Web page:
But action unlikely to happen
16 June ~ MP for Westmorland and Lonsdale Tim Farron has proposed a parliamentary early day motion calling for legislation to open up the running of football clubs to more scrutiny. A Blackburn Rovers supporter, Farron uses the state of the club since fallling under the ownership of Venky's in 2010 as an example of why action is needed. Early day motions rarely make much progress within the House of Commons so it is unlikely that it would be called for debate, and even less likely that it will be adopted as law.
However Farron, a Liberal Democrat, is using it as a vehicle to ask the government to back suggestions by the Culture, Media and Sport Committee to introduce legislation due to a lack of action from football authorities. The MP is part of a growing number of fans who believe that the FA and Football League are unable or unwilling to act to make the running of the game more transparent as owners have a vested interest in maintaining the current status quo.
The motion states that: "This House is increasingly concerned about the lack of transparency in English football, leading to disenfranchised communities of supporters and a less sustainable national game; believes that while identity of owners is a key issue when regarding transparency, secrecy pervades many further aspects of the game such as a club's financial condition, fees paid to agents and wider club operations."
Farron believes that there is an urgent need for government intervention in order to empower supporters towards a greater say within the running of the game, bringing an independent, non-commercial viewpoint to the decision-making table. He is calling for greater regulation over the way in which clubs are run and, perhaps tipping his hat in the direction of Ken Bates, also around ownership issues. With clubs seemingly in charge of the football authorities (rather than the other way round) the possibility of action appears to be diminishing at a time when vast TV revenue is attracting owners from across the globe and a strong hand is needed, particularly to bring in purposeful fit and proper person rules.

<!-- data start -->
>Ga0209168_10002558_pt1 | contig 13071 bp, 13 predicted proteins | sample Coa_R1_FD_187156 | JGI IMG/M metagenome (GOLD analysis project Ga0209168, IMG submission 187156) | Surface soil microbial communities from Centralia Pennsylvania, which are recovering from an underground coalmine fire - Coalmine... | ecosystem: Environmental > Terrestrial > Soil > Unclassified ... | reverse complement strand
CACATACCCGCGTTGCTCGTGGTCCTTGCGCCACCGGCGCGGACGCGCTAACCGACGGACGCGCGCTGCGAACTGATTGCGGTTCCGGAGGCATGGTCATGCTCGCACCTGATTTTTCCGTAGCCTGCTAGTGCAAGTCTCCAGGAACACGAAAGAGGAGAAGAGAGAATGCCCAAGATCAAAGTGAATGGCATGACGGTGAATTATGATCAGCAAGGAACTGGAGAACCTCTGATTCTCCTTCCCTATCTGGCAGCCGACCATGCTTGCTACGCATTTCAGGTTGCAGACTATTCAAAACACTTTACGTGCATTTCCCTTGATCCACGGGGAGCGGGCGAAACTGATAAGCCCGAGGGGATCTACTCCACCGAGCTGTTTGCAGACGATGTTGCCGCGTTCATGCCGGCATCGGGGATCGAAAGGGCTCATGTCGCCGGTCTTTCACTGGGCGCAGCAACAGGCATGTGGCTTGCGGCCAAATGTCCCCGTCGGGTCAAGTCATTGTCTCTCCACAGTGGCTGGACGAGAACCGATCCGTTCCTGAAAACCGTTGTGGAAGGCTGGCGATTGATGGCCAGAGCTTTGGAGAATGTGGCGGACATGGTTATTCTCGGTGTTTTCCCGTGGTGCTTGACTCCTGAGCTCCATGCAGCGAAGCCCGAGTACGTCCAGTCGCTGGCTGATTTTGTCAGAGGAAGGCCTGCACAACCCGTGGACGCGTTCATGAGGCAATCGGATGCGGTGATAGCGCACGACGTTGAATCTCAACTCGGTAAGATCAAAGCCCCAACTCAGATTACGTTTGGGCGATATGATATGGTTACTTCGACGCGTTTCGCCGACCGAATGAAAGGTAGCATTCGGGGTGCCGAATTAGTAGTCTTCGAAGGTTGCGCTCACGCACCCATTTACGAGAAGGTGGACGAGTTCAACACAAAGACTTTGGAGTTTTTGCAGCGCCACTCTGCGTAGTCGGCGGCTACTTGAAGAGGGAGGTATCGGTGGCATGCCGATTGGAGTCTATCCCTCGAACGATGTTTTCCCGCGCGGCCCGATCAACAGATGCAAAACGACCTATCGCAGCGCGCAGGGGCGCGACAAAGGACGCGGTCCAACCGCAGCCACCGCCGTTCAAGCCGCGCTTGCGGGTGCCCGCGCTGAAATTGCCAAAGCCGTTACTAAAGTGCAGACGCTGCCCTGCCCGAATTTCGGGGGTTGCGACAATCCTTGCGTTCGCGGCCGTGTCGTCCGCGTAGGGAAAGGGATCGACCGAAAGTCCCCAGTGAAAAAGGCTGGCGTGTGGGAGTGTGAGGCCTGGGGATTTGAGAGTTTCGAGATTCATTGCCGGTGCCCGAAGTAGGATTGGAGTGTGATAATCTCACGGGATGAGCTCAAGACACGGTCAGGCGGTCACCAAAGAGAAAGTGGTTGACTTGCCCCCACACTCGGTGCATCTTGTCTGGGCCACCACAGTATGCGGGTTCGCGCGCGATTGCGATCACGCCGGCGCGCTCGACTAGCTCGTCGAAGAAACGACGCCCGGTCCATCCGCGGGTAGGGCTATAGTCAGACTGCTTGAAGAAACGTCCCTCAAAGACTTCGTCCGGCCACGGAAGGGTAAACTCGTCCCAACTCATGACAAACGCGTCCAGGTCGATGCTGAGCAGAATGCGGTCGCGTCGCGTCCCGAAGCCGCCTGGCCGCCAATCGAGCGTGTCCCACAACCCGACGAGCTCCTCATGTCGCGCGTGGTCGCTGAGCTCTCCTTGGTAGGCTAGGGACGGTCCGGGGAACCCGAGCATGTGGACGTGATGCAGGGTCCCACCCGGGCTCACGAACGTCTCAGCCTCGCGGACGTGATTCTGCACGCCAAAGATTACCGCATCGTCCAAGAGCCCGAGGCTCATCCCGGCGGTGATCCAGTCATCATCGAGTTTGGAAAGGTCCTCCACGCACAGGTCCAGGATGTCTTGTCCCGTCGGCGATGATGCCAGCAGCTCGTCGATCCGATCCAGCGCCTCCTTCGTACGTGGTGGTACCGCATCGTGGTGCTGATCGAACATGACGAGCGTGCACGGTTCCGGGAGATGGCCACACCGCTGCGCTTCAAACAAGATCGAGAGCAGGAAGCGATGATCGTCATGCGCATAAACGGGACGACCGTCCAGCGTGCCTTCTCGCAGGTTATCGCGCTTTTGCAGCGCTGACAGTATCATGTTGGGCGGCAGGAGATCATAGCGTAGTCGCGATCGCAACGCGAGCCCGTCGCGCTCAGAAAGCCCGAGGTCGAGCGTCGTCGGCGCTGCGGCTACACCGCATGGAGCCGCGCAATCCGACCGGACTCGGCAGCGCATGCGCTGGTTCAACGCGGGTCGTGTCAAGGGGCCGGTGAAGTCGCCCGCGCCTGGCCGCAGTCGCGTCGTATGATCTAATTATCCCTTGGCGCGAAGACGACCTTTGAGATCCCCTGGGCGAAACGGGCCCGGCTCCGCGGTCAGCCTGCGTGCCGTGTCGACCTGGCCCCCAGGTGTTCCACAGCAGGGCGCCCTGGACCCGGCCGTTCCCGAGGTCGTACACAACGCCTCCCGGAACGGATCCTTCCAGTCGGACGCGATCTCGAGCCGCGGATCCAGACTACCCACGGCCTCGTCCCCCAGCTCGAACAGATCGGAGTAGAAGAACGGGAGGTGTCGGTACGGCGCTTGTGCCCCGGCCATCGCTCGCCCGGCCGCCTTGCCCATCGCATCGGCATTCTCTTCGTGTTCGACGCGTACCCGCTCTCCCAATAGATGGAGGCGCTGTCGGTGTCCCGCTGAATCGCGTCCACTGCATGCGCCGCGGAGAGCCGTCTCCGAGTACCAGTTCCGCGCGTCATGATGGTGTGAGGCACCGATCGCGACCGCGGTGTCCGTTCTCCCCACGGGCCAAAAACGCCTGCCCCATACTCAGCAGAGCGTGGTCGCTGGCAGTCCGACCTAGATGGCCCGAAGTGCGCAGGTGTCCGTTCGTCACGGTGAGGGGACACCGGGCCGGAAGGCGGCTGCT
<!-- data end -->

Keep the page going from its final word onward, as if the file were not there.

Asked about the motion, Farron feels that: "Football for many isn't just a sport; it's a passion for millions of people. We follow our teams through thick and thin and through tough times. In recent years teams have been bought and sold like commodities and this is having a negative impact on the game but also communities. I want the government to look at the German model and see what we can adapt here."
It is notable that the only real attempt at bringing some control to the English game has come from UEFA in the shape of the Financial Fair Play regulations affecting Premier League clubs. The Football League has adopted similar rules, adapted to each individual division, with the Championship operating on a break even principle and the lower divisions having a more stringent approach, limiting spending on wages to a proportion of each club’s turnover.
It will take time to see whether this has any effect but the early signs are that clubs such as Manchester City and Chelsea will not curb their big spending ways and the rules will actually have a greater impact on those with smaller turnovers looking to sustain their status by bringing in expensive players on high wages. If supporters are hoping for government intervention to open up their clubs to more scrutiny, the chance of any legislation coming from the current free trade focused Tory-led coalition are minimal – a point seemingly lost on Liberal Democrat president Farron. Bruce Wilkinson